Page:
Caffeine: how much is too much?






With so many studies on the effects of caffeine coming up with completely contrasting results, who do we believe in the debate about coffee? Is it good for you or do you need to avoid it?


Looking back at our previous blog on superfoods  we found that coffee consumption is linked to a potential reduction in the risk of developing depression.


Let’s look at the data out there: according to the British Heart Foundation it is safe to have one cup of coffee a day even if you suffer from high blood pressure. However, if you are already feeling stressed caffeine will make your stress symptoms worse. Caffeine consumption (or rather, eccessive caffeine consumption) has been linked to the risk of developing heart disease, hardening of the arteries and increased blood pressure.


In laboratory tests with mice it was found that consuming caffeine caused stiffness in the arteries and the formation on plaques. Because of this risk, pregnant women are normally advised to avoid drinking coffee to ensure their babies’ blood pressure is unaffected.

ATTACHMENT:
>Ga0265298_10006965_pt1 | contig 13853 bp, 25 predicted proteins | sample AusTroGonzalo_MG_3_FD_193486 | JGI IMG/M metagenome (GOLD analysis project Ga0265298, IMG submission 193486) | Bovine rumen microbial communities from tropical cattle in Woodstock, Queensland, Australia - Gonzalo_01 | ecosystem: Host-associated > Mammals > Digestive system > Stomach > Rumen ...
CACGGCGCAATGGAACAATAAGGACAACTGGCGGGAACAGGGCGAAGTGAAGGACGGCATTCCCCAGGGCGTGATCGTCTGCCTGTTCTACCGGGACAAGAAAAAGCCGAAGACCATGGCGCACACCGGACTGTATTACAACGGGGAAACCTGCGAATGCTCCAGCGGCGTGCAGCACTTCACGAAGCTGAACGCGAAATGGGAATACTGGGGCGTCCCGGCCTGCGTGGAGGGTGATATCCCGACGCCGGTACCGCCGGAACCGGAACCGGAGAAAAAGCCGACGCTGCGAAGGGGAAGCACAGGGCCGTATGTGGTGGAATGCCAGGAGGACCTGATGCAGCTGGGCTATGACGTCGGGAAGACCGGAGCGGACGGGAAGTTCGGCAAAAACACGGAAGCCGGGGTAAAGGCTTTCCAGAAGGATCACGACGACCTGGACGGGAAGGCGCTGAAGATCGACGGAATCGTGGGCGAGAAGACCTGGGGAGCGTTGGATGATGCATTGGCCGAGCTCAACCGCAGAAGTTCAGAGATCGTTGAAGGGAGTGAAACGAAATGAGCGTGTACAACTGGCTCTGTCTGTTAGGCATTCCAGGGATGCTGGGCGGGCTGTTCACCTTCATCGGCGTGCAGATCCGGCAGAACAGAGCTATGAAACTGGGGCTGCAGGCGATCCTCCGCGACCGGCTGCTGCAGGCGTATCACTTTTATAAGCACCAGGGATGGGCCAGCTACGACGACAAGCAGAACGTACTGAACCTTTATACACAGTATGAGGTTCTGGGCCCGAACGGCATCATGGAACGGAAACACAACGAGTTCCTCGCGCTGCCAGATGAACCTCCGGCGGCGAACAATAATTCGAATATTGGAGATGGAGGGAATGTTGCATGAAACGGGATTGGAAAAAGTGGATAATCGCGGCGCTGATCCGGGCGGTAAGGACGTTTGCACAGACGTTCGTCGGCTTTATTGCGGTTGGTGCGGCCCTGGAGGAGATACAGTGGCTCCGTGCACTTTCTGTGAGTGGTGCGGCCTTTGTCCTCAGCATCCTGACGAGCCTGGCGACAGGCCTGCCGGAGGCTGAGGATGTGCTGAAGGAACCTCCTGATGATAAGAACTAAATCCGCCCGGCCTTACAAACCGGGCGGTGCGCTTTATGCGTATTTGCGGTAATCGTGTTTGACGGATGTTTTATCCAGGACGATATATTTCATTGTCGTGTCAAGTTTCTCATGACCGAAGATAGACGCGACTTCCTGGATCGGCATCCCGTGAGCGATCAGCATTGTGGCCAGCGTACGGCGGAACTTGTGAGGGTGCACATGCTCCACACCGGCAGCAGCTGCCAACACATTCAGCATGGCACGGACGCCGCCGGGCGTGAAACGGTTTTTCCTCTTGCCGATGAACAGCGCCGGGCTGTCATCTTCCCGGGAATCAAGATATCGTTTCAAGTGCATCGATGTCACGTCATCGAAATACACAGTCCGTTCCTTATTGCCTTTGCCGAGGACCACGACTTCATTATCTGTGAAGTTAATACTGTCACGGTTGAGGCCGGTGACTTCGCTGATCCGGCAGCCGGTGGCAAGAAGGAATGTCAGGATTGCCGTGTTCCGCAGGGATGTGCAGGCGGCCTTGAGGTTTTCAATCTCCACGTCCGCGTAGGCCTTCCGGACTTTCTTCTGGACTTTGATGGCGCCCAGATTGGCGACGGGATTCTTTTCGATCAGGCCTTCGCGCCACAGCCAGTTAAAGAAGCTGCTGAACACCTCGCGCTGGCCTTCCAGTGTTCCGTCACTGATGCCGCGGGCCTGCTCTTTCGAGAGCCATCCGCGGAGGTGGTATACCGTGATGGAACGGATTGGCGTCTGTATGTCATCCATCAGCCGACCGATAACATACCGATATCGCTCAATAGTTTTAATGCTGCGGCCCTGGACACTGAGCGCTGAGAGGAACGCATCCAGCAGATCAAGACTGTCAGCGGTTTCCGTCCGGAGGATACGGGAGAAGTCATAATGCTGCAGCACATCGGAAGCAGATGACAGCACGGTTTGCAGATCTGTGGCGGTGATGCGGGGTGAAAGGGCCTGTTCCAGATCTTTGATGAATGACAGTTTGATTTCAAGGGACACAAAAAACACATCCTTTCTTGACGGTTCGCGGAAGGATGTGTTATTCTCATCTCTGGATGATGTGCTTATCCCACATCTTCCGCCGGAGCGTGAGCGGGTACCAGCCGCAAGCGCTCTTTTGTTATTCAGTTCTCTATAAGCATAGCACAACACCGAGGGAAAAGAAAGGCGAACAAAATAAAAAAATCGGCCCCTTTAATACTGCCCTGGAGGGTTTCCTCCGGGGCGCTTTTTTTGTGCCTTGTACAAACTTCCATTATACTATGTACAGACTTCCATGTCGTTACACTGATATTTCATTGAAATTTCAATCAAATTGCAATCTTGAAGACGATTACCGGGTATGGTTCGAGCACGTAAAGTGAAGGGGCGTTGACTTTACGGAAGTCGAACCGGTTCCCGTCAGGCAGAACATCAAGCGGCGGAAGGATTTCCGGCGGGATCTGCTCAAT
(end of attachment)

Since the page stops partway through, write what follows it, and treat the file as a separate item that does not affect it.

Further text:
The flipside to these studies is that caffeine has a number of health benefits due to its antioxidant properties. Coffee has been linked to prevention of degenerative illnesses like Parkinson’s and Alzheimer’s plus it has been found to protect against developing type 2 diabetes. Some studies have even linked coffee to a reduced risk of developing heart disease.


What is the verdict then?


Each study looks at specific samples of the population: in some studies it is women in their fertile stage, in other studies it is men over 50 years old, and the list continues. Stress levels, hereditary and lifestyle factors also need to be taken into account. Most of these studies are not comparable.


Interestingly, caffeine was banned at the Olympics until 2004; caffeine is now accepted as a safe substance but it is still being monitored by the World Anti-Doping Agency.